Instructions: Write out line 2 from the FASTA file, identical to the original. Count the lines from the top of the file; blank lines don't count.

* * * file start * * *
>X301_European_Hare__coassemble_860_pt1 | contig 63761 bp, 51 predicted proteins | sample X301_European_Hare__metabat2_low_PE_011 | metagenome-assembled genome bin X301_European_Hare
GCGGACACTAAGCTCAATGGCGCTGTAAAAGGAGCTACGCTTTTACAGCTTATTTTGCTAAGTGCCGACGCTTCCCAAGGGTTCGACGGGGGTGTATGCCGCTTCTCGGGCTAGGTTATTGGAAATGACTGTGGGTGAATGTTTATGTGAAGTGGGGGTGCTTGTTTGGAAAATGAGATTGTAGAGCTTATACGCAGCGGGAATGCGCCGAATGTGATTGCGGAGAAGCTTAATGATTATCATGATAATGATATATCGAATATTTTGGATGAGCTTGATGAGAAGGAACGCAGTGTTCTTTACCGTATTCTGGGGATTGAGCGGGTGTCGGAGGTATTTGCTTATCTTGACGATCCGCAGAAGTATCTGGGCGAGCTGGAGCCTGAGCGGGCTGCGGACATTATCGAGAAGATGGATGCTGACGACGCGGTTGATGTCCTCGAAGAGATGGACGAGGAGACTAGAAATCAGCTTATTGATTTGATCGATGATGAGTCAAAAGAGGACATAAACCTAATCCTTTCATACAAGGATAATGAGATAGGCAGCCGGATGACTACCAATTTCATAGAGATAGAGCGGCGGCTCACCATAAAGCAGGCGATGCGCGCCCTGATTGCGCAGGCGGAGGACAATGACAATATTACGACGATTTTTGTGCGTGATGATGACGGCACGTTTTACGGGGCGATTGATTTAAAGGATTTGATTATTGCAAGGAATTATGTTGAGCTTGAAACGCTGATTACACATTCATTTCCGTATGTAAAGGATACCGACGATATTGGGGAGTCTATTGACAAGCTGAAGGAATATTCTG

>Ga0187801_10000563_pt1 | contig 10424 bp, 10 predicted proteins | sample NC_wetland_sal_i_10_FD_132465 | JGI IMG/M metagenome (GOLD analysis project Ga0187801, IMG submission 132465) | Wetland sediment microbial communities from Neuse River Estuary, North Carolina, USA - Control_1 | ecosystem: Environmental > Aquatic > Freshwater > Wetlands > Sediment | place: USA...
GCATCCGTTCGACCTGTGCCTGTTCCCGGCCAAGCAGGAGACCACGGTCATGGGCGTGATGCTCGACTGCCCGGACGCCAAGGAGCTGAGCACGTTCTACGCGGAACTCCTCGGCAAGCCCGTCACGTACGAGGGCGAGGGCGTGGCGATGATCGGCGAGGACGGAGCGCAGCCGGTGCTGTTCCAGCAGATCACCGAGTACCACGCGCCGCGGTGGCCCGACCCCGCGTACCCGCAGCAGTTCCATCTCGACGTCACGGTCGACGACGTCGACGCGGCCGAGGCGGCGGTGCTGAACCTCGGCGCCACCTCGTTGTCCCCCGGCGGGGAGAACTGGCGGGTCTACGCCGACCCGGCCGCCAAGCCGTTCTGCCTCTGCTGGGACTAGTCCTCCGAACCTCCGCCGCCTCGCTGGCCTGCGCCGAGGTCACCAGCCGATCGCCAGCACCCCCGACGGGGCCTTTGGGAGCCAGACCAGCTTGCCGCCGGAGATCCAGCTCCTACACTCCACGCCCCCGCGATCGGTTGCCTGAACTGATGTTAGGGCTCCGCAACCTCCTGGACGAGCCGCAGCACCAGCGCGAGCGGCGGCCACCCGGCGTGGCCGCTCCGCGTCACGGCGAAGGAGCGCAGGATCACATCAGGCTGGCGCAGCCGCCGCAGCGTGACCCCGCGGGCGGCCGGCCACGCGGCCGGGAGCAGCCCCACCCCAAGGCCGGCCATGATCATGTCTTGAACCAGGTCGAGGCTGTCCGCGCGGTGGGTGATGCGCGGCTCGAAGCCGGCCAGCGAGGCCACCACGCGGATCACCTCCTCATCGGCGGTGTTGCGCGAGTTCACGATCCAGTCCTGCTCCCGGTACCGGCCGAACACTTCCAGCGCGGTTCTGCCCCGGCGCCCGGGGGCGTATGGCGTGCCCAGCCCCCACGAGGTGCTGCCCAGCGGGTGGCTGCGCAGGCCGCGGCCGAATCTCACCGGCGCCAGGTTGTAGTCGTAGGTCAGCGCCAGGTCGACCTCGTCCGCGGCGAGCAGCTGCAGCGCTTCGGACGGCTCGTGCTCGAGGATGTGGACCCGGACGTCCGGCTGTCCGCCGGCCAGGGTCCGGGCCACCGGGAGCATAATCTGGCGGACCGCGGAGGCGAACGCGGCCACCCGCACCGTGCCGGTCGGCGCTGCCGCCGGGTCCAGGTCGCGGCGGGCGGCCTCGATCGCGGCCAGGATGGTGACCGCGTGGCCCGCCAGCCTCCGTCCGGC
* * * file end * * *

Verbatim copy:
GCGGACACTAAGCTCAATGGCGCTGTAAAAGGAGCTACGCTTTTACAGCTTATTTTGCTAAGTGCCGACGCTTCCCAAGGGTTCGACGGGGGTGTATGCCGCTTCTCGGGCTAGGTTATTGGAAATGACTGTGGGTGAATGTTTATGTGAAGTGGGGGTGCTTGTTTGGAAAATGAGATTGTAGAGCTTATACGCAGCGGGAATGCGCCGAATGTGATTGCGGAGAAGCTTAATGATTATCATGATAATGATATATCGAATATTTTGGATGAGCTTGATGAGAAGGAACGCAGTGTTCTTTACCGTATTCTGGGGATTGAGCGGGTGTCGGAGGTATTTGCTTATCTTGACGATCCGCAGAAGTATCTGGGCGAGCTGGAGCCTGAGCGGGCTGCGGACATTATCGAGAAGATGGATGCTGACGACGCGGTTGATGTCCTCGAAGAGATGGACGAGGAGACTAGAAATCAGCTTATTGATTTGATCGATGATGAGTCAAAAGAGGACATAAACCTAATCCTTTCATACAAGGATAATGAGATAGGCAGCCGGATGACTACCAATTTCATAGAGATAGAGCGGCGGCTCACCATAAAGCAGGCGATGCGCGCCCTGATTGCGCAGGCGGAGGACAATGACAATATTACGACGATTTTTGTGCGTGATGATGACGGCACGTTTTACGGGGCGATTGATTTAAAGGATTTGATTATTGCAAGGAATTATGTTGAGCTTGAAACGCTGATTACACATTCATTTCCGTATGTAAAGGATACCGACGATATTGGGGAGTCTATTGACAAGCTGAAGGAATATTCTG